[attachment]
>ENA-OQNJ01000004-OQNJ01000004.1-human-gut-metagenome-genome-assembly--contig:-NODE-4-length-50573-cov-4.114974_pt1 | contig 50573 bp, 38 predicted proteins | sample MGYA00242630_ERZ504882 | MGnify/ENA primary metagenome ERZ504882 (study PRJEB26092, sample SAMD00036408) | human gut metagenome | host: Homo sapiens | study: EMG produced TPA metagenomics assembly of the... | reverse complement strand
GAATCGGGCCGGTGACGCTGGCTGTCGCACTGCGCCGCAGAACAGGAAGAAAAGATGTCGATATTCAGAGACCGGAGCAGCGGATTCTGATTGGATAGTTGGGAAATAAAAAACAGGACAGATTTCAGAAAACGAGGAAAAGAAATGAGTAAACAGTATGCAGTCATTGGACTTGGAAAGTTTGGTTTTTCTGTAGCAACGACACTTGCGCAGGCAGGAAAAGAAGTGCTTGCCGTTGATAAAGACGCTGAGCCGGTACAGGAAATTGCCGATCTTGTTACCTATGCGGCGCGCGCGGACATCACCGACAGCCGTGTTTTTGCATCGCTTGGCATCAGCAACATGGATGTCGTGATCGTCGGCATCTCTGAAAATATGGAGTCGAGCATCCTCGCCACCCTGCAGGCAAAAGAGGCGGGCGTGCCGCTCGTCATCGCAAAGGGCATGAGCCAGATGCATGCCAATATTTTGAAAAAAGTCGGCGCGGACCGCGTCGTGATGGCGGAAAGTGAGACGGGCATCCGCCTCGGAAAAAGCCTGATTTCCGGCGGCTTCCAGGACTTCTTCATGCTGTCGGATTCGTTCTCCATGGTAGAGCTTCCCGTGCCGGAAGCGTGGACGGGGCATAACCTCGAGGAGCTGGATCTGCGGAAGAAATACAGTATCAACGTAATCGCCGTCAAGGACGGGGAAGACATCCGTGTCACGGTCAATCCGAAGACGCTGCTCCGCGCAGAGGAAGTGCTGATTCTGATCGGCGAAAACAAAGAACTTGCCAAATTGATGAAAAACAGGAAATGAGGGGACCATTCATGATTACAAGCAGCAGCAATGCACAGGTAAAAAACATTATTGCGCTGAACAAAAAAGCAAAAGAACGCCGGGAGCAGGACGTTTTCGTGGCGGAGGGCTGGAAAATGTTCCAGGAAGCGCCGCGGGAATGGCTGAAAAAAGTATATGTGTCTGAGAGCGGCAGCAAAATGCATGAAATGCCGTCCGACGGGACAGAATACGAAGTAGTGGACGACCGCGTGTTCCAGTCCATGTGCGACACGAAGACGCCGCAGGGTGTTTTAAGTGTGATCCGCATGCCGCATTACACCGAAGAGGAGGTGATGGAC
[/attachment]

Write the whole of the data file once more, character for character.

>ENA-OQNJ01000004-OQNJ01000004.1-human-gut-metagenome-genome-assembly--contig:-NODE-4-length-50573-cov-4.114974_pt1 | contig 50573 bp, 38 predicted proteins | sample MGYA00242630_ERZ504882 | MGnify/ENA primary metagenome ERZ504882 (study PRJEB26092, sample SAMD00036408) | human gut metagenome | host: Homo sapiens | study: EMG produced TPA metagenomics assembly of the... | reverse complement strand
GAATCGGGCCGGTGACGCTGGCTGTCGCACTGCGCCGCAGAACAGGAAGAAAAGATGTCGATATTCAGAGACCGGAGCAGCGGATTCTGATTGGATAGTTGGGAAATAAAAAACAGGACAGATTTCAGAAAACGAGGAAAAGAAATGAGTAAACAGTATGCAGTCATTGGACTTGGAAAGTTTGGTTTTTCTGTAGCAACGACACTTGCGCAGGCAGGAAAAGAAGTGCTTGCCGTTGATAAAGACGCTGAGCCGGTACAGGAAATTGCCGATCTTGTTACCTATGCGGCGCGCGCGGACATCACCGACAGCCGTGTTTTTGCATCGCTTGGCATCAGCAACATGGATGTCGTGATCGTCGGCATCTCTGAAAATATGGAGTCGAGCATCCTCGCCACCCTGCAGGCAAAAGAGGCGGGCGTGCCGCTCGTCATCGCAAAGGGCATGAGCCAGATGCATGCCAATATTTTGAAAAAAGTCGGCGCGGACCGCGTCGTGATGGCGGAAAGTGAGACGGGCATCCGCCTCGGAAAAAGCCTGATTTCCGGCGGCTTCCAGGACTTCTTCATGCTGTCGGATTCGTTCTCCATGGTAGAGCTTCCCGTGCCGGAAGCGTGGACGGGGCATAACCTCGAGGAGCTGGATCTGCGGAAGAAATACAGTATCAACGTAATCGCCGTCAAGGACGGGGAAGACATCCGTGTCACGGTCAATCCGAAGACGCTGCTCCGCGCAGAGGAAGTGCTGATTCTGATCGGCGAAAACAAAGAACTTGCCAAATTGATGAAAAACAGGAAATGAGGGGACCATTCATGATTACAAGCAGCAGCAATGCACAGGTAAAAAACATTATTGCGCTGAACAAAAAAGCAAAAGAACGCCGGGAGCAGGACGTTTTCGTGGCGGAGGGCTGGAAAATGTTCCAGGAAGCGCCGCGGGAATGGCTGAAAAAAGTATATGTGTCTGAGAGCGGCAGCAAAATGCATGAAATGCCGTCCGACGGGACAGAATACGAAGTAGTGGACGACCGCGTGTTCCAGTCCATGTGCGACACGAAGACGCCGCAGGGTGTTTTAAGTGTGATCCGCATGCCGCATTACACCGAAGAGGAGGTGATGGAC